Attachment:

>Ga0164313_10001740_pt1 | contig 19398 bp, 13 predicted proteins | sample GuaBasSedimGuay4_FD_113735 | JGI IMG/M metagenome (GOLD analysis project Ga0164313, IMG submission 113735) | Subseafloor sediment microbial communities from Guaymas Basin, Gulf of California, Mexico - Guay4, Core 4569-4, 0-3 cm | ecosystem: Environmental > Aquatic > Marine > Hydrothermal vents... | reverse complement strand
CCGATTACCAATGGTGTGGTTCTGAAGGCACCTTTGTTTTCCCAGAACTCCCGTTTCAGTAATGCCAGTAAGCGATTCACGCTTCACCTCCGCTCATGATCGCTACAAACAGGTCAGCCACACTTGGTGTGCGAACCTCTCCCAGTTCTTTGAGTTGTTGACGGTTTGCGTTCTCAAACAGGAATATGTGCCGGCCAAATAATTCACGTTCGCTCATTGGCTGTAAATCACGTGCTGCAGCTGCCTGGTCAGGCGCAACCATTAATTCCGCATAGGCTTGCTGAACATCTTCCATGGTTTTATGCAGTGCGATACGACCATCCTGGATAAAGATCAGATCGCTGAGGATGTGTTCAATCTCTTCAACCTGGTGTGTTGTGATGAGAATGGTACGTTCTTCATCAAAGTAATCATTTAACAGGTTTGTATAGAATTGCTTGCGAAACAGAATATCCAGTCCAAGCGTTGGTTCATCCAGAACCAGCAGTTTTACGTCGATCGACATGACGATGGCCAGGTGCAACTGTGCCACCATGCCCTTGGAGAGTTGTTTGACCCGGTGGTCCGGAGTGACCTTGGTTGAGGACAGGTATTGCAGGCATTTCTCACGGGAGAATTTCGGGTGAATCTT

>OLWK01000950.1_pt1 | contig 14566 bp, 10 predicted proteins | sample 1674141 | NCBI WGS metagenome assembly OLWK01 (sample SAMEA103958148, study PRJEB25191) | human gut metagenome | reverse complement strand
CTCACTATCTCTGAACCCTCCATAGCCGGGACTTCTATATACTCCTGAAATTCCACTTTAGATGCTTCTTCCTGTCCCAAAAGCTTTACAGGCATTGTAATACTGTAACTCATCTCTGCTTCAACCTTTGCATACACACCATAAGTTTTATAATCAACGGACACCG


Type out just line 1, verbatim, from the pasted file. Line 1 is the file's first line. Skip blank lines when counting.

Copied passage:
>Ga0164313_10001740_pt1 | contig 19398 bp, 13 predicted proteins | sample GuaBasSedimGuay4_FD_113735 | JGI IMG/M metagenome (GOLD analysis project Ga0164313, IMG submission 113735) | Subseafloor sediment microbial communities from Guaymas Basin, Gulf of California, Mexico - Guay4, Core 4569-4, 0-3 cm | ecosystem: Environmental > Aquatic > Marine > Hydrothermal vents... | reverse complement strand